WASHINGTON – Is the D.C./Maryland/Virginia region underrepresented in the U.S. Soccer Development Academy?
It’s a long-running debate in certain DMV soccer circles, with many firmly convinced that a national capital region rich in both population density and high-level youth talent deserves to have more than three just clubs – Baltimore Armour, Bethesda SC and D.C. United – fielding teams in all five of the DA’s age divisions.
(Richmond United, Virginia’s only full DA club at present, are in the picture, too, but are based more than 100 miles to the south, and McLean Youth Soccer exited full DA membership a few years ago.)
Baltimore, much like Richmond, is regarded by many – including U.S. Soccer Federation officials – as a distinct youth soccer market of its own, separated from the D.C. metro area not just by the modest distance down I-95 and the BW Parkway, but by significant cultural and landscape differences (witness the hefty influence of high-school soccer). In that light, just two full DA clubs for a population of more than 6 million residents in Northern Virginia, the District and its immediate Maryland suburbs seems like a shortchange.
The status quo benefits D.C. United and Bethesda SC, who technically get first (and in many cases sole) dibs on the best players among this large and fast-growing municipality. Yet outside of a few homegrown professional players like Bill Hamid and Andy Najar, and a few strong sides here and there – the spectacular Bethesda-Olney side that nearly won a national championship in their DA debut two years ago comes to mind – it can be argued that neither club have quite maximized all that talent at their disposal.
The federation has taken notice, and looks ready to bring on some new local competition.
Multiple sources have told SoccerWire.com that the USSF is mulling the addition of at least one more full DA member club in the DMV region, and could announce as much as early as this week, at or following the DA showcase event in Florida – though a January proclamation seems much more likely.
Apparently federation officials have tracked the DMV region’s statistical contributions in terms of youth national team players, compared those numbers to the productivity of the area’s DA programs and found a significant disparity – possibly the largest in the country.
To put it more bluntly, the region is simply not punching at its weight at club level to the degree that its national-team representation should indicate.
That means that D.C. United and Bethesda are likely to have a new neighbor to compete with, in terms of both on-field performance and player recruitment – though United remains the only fully professional option in the area, thanks to the exclusivity MLS gives them over a 75-mile radius around RFK Stadium.
Which club might get that opportunity? Given the federation’s preference for gradual growth, it’s nearly inconceivable that it would fall to any organization that’s not already a partial DA member. DA member clubs are required to demonstrate access to sufficient player pools, qualified coaches and field space and history of effective player development.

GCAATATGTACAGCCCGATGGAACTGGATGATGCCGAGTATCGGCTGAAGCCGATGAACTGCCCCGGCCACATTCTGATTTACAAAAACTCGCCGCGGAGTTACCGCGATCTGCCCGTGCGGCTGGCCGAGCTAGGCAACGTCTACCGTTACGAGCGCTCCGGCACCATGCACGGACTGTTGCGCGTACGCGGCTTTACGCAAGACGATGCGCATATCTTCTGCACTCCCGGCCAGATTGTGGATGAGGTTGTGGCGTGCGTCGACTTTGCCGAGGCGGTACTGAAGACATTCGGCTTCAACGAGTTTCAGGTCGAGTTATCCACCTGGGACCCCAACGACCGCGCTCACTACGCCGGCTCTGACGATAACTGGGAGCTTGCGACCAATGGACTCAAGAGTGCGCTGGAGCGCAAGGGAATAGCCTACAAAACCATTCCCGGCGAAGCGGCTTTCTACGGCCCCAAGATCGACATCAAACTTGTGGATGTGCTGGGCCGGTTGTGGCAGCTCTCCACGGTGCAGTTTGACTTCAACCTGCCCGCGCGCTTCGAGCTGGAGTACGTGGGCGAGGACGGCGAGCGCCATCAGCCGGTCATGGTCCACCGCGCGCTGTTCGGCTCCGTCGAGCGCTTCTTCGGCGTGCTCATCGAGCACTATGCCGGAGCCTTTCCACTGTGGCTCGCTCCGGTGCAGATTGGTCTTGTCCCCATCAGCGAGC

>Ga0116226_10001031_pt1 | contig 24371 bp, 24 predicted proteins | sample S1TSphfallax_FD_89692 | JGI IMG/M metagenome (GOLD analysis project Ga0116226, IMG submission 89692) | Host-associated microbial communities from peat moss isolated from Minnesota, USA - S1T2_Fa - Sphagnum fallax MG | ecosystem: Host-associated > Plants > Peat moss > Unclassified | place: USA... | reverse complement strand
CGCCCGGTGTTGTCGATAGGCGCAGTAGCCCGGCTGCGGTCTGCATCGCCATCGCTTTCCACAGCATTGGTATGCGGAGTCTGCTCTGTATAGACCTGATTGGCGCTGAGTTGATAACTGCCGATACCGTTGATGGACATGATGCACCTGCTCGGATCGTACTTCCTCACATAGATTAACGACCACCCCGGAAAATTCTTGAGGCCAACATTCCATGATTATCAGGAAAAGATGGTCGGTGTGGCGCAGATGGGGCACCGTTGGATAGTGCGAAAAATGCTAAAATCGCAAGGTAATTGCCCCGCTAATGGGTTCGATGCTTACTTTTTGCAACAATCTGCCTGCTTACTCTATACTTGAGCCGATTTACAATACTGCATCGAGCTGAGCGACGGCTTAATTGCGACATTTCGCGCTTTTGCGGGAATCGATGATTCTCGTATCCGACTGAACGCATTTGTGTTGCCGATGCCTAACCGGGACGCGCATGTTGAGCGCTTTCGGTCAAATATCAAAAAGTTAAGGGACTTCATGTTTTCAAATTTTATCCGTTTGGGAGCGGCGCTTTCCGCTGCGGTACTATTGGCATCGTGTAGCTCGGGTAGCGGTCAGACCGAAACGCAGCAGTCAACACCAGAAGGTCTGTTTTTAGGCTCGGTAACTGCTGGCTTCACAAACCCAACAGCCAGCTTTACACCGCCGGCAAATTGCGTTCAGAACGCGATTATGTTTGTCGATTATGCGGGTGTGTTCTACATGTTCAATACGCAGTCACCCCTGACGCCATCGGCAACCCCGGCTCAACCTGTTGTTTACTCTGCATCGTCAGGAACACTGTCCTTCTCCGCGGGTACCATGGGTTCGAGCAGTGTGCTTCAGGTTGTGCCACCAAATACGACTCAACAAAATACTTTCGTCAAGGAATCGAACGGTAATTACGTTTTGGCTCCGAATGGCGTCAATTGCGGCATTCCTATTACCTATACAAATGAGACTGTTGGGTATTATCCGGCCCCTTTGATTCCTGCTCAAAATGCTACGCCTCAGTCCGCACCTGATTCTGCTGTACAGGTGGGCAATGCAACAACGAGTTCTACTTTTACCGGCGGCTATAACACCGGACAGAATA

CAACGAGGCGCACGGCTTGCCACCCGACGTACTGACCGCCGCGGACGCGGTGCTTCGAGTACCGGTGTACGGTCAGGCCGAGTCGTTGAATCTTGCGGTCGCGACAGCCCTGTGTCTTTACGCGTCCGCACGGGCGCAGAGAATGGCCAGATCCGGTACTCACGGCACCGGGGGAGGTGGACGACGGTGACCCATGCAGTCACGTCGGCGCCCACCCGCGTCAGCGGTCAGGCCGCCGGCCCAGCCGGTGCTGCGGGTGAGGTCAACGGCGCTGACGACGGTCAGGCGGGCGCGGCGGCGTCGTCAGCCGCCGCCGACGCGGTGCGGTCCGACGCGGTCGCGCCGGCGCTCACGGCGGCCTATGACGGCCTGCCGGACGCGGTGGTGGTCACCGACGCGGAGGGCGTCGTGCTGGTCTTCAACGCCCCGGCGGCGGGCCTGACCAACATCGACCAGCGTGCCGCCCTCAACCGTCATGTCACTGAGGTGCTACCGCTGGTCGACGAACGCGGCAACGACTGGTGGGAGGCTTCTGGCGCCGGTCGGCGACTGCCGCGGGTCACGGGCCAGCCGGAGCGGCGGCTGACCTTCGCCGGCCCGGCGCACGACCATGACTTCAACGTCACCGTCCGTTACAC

Virginia Development Academy, Loudoun Soccer and Arlington Soccer Association appear to be the leading suspects, though the latter two recently inked player-pipeline deals with D.C. that, on paper at least, feed United their best rising boys prospects. McLean could conceivably mount a campaign to restore their former status as well, though that’s a much cloudier proposition with several moving parts.
VDA, a partnership between Prince William Soccer, Inc. (PWSI), the Virginia Soccer Association (VSA) and the Chantilly Youth Association that launched earlier this year, would appear to have the infrastructure, coaching resources and large player pool that DA officials prioritize, and somewhat less overlap with United’s geographical footprint. VDA already competes in the DA’s younger ages and would probably have little difficulty in scaling up to full membership.
VDA coach and PWSI technical director Mike Cullina declined to comment when contacted by SoccerWire. Longtime D.C. United academy director Nolan Sheldon, who was recently promoted to a position on head coach Ben Olsen‘s senior-team staff, discussed the matter in a conversation with SoccerWire earlier this year.
“I think if it hits on those targets – if it improves the player pool, if it improves the level of competition, it’s healthy,” said Sheldon, maintaining that United would welcome new local competitors. “And I think for us, if we can be a market that can sustain four really high-level, full-DA clubs, that’s great. That’s a compliment to the work that’s being done in this community. If we can do five, I don’t see how that can be a bad thing. If those groups can stay competitive and provide really competitive games to other DA clubs, that’s good.
“I really believe that we have a top market in terms of talent. And I think if you can galvanize that talent and create and really define that elite pathway for players, I think there is enough talent.”
Here’s how the DMV’s DA picture stacks up comparison to other cities:
*The talent-packed Los Angeles region has a whopping half-dozen full members of the Development Academy, not including two programs just to the south in San Diego.
*Depending on how you draw the lines on the greater New York City metropolitan region, that densely-populated area can be considered the home of eight full DA clubs (with the minor footnote that NYCFC do not yet field an Under-17/18 team, though they will soon enough).
*The San Francisco Bay Area is home to four full-range DA clubs, plus another some 100 miles up the road in Sacramento.
*The Chicago, Dallas/Ft. Worth, Houston, Denver and South Florida metro areas have three full DA clubs apiece.